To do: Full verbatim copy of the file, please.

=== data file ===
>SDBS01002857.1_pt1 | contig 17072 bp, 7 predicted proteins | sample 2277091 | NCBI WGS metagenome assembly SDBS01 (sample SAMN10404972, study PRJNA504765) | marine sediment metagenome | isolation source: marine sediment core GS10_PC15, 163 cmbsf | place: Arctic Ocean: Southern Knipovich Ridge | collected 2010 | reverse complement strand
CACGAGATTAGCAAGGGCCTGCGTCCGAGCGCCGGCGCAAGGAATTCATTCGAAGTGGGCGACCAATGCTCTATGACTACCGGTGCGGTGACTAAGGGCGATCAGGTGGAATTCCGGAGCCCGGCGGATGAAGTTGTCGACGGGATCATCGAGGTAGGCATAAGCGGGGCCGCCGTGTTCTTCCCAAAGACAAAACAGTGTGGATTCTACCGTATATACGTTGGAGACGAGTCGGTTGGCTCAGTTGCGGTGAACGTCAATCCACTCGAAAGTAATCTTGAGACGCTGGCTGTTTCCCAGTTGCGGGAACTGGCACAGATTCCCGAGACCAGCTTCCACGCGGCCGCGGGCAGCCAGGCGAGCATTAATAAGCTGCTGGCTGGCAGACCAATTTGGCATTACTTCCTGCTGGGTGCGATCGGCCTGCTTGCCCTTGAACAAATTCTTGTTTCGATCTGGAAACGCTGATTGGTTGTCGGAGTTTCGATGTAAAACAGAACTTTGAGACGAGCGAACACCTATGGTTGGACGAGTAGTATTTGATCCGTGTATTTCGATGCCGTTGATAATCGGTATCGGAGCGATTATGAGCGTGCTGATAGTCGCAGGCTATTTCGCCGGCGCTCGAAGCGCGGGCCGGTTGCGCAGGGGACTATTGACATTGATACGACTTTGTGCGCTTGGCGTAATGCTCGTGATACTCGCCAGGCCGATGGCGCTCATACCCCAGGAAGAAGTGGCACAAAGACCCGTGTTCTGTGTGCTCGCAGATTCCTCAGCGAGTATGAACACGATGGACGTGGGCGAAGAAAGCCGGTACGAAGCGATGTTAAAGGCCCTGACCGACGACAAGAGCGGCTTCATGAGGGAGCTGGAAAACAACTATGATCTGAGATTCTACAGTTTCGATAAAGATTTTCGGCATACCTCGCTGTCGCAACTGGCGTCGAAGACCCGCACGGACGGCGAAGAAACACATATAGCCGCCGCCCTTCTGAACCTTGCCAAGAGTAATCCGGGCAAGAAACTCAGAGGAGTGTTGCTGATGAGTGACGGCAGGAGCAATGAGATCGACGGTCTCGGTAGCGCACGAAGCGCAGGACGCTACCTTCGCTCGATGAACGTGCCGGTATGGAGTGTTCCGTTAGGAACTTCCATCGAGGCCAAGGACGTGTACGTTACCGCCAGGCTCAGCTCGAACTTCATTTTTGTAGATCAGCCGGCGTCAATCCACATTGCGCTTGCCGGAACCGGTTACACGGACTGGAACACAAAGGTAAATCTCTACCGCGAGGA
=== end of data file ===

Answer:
>SDBS01002857.1_pt1 | contig 17072 bp, 7 predicted proteins | sample 2277091 | NCBI WGS metagenome assembly SDBS01 (sample SAMN10404972, study PRJNA504765) | marine sediment metagenome | isolation source: marine sediment core GS10_PC15, 163 cmbsf | place: Arctic Ocean: Southern Knipovich Ridge | collected 2010 | reverse complement strand
CACGAGATTAGCAAGGGCCTGCGTCCGAGCGCCGGCGCAAGGAATTCATTCGAAGTGGGCGACCAATGCTCTATGACTACCGGTGCGGTGACTAAGGGCGATCAGGTGGAATTCCGGAGCCCGGCGGATGAAGTTGTCGACGGGATCATCGAGGTAGGCATAAGCGGGGCCGCCGTGTTCTTCCCAAAGACAAAACAGTGTGGATTCTACCGTATATACGTTGGAGACGAGTCGGTTGGCTCAGTTGCGGTGAACGTCAATCCACTCGAAAGTAATCTTGAGACGCTGGCTGTTTCCCAGTTGCGGGAACTGGCACAGATTCCCGAGACCAGCTTCCACGCGGCCGCGGGCAGCCAGGCGAGCATTAATAAGCTGCTGGCTGGCAGACCAATTTGGCATTACTTCCTGCTGGGTGCGATCGGCCTGCTTGCCCTTGAACAAATTCTTGTTTCGATCTGGAAACGCTGATTGGTTGTCGGAGTTTCGATGTAAAACAGAACTTTGAGACGAGCGAACACCTATGGTTGGACGAGTAGTATTTGATCCGTGTATTTCGATGCCGTTGATAATCGGTATCGGAGCGATTATGAGCGTGCTGATAGTCGCAGGCTATTTCGCCGGCGCTCGAAGCGCGGGCCGGTTGCGCAGGGGACTATTGACATTGATACGACTTTGTGCGCTTGGCGTAATGCTCGTGATACTCGCCAGGCCGATGGCGCTCATACCCCAGGAAGAAGTGGCACAAAGACCCGTGTTCTGTGTGCTCGCAGATTCCTCAGCGAGTATGAACACGATGGACGTGGGCGAAGAAAGCCGGTACGAAGCGATGTTAAAGGCCCTGACCGACGACAAGAGCGGCTTCATGAGGGAGCTGGAAAACAACTATGATCTGAGATTCTACAGTTTCGATAAAGATTTTCGGCATACCTCGCTGTCGCAACTGGCGTCGAAGACCCGCACGGACGGCGAAGAAACACATATAGCCGCCGCCCTTCTGAACCTTGCCAAGAGTAATCCGGGCAAGAAACTCAGAGGAGTGTTGCTGATGAGTGACGGCAGGAGCAATGAGATCGACGGTCTCGGTAGCGCACGAAGCGCAGGACGCTACCTTCGCTCGATGAACGTGCCGGTATGGAGTGTTCCGTTAGGAACTTCCATCGAGGCCAAGGACGTGTACGTTACCGCCAGGCTCAGCTCGAACTTCATTTTTGTAGATCAGCCGGCGTCAATCCACATTGCGCTTGCCGGAACCGGTTACACGGACTGGAACACAAAGGTAAATCTCTACCGCGAGGA